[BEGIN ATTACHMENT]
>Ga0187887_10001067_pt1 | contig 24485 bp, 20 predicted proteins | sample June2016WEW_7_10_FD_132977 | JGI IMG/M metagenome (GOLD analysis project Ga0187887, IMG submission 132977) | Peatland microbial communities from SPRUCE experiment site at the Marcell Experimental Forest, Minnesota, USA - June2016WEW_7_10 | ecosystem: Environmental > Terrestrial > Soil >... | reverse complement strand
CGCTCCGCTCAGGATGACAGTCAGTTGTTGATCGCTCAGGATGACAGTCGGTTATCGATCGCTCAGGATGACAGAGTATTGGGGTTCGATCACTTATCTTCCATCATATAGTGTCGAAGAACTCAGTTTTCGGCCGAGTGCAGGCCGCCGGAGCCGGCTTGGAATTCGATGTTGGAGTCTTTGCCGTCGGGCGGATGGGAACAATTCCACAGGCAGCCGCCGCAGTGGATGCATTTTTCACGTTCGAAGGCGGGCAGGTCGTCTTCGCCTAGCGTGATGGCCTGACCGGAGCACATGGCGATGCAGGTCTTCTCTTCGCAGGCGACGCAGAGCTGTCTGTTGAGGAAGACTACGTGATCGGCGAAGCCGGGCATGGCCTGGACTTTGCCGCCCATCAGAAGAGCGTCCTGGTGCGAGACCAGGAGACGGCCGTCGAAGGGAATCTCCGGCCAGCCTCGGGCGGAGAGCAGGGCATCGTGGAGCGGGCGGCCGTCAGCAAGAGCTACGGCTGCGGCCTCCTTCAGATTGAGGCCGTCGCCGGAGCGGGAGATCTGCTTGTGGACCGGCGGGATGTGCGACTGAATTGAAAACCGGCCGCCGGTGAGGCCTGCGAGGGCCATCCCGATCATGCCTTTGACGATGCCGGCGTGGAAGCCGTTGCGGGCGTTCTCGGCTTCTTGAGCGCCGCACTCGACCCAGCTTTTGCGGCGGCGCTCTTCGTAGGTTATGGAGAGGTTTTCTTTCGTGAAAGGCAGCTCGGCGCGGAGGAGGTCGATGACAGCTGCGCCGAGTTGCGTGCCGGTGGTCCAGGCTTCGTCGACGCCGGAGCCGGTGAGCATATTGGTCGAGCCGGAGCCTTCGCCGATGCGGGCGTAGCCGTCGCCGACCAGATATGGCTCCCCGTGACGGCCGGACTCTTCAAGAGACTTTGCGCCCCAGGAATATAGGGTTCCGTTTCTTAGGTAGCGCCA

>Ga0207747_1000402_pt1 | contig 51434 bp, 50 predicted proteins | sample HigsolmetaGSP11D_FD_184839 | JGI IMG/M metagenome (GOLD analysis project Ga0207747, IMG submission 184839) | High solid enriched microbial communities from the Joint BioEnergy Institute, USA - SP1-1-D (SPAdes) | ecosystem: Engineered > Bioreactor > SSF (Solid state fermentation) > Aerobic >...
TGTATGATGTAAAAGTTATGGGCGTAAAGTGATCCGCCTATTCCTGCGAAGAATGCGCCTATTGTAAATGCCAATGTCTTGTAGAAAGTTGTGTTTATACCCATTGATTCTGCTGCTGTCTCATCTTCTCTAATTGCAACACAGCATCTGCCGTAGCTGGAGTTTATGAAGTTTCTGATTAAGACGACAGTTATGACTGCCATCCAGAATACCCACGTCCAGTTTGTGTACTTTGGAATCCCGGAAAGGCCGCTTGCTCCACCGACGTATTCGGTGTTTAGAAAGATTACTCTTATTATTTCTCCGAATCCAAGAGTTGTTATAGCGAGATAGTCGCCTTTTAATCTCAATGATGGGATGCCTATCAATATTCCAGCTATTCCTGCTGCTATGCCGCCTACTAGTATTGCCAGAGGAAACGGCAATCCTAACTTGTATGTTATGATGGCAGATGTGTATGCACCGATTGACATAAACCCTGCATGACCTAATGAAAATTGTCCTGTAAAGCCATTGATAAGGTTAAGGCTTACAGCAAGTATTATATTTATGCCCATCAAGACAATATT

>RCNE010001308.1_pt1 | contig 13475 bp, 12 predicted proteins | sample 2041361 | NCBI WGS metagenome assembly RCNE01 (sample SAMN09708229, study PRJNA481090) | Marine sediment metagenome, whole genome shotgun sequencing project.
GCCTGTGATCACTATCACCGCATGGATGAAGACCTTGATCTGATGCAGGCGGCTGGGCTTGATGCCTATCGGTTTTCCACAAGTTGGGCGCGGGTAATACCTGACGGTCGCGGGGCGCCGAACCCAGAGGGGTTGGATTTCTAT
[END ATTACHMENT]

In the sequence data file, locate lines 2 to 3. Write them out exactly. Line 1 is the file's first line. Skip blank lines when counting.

CGCTCCGCTCAGGATGACAGTCAGTTGTTGATCGCTCAGGATGACAGTCGGTTATCGATCGCTCAGGATGACAGAGTATTGGGGTTCGATCACTTATCTTCCATCATATAGTGTCGAAGAACTCAGTTTTCGGCCGAGTGCAGGCCGCCGGAGCCGGCTTGGAATTCGATGTTGGAGTCTTTGCCGTCGGGCGGATGGGAACAATTCCACAGGCAGCCGCCGCAGTGGATGCATTTTTCACGTTCGAAGGCGGGCAGGTCGTCTTCGCCTAGCGTGATGGCCTGACCGGAGCACATGGCGATGCAGGTCTTCTCTTCGCAGGCGACGCAGAGCTGTCTGTTGAGGAAGACTACGTGATCGGCGAAGCCGGGCATGGCCTGGACTTTGCCGCCCATCAGAAGAGCGTCCTGGTGCGAGACCAGGAGACGGCCGTCGAAGGGAATCTCCGGCCAGCCTCGGGCGGAGAGCAGGGCATCGTGGAGCGGGCGGCCGTCAGCAAGAGCTACGGCTGCGGCCTCCTTCAGATTGAGGCCGTCGCCGGAGCGGGAGATCTGCTTGTGGACCGGCGGGATGTGCGACTGAATTGAAAACCGGCCGCCGGTGAGGCCTGCGAGGGCCATCCCGATCATGCCTTTGACGATGCCGGCGTGGAAGCCGTTGCGGGCGTTCTCGGCTTCTTGAGCGCCGCACTCGACCCAGCTTTTGCGGCGGCGCTCTTCGTAGGTTATGGAGAGGTTTTCTTTCGTGAAAGGCAGCTCGGCGCGGAGGAGGTCGATGACAGCTGCGCCGAGTTGCGTGCCGGTGGTCCAGGCTTCGTCGACGCCGGAGCCGGTGAGCATATTGGTCGAGCCGGAGCCTTCGCCGATGCGGGCGTAGCCGTCGCCGACCAGATATGGCTCCCCGTGACGGCCGGACTCTTCAAGAGACTTTGCGCCCCAGGAATATAGGGTTCCGTTTCTTAGGTAGCGCCA

>Ga0207747_1000402_pt1 | contig 51434 bp, 50 predicted proteins | sample HigsolmetaGSP11D_FD_184839 | JGI IMG/M metagenome (GOLD analysis project Ga0207747, IMG submission 184839) | High solid enriched microbial communities from the Joint BioEnergy Institute, USA - SP1-1-D (SPAdes) | ecosystem: Engineered > Bioreactor > SSF (Solid state fermentation) > Aerobic >...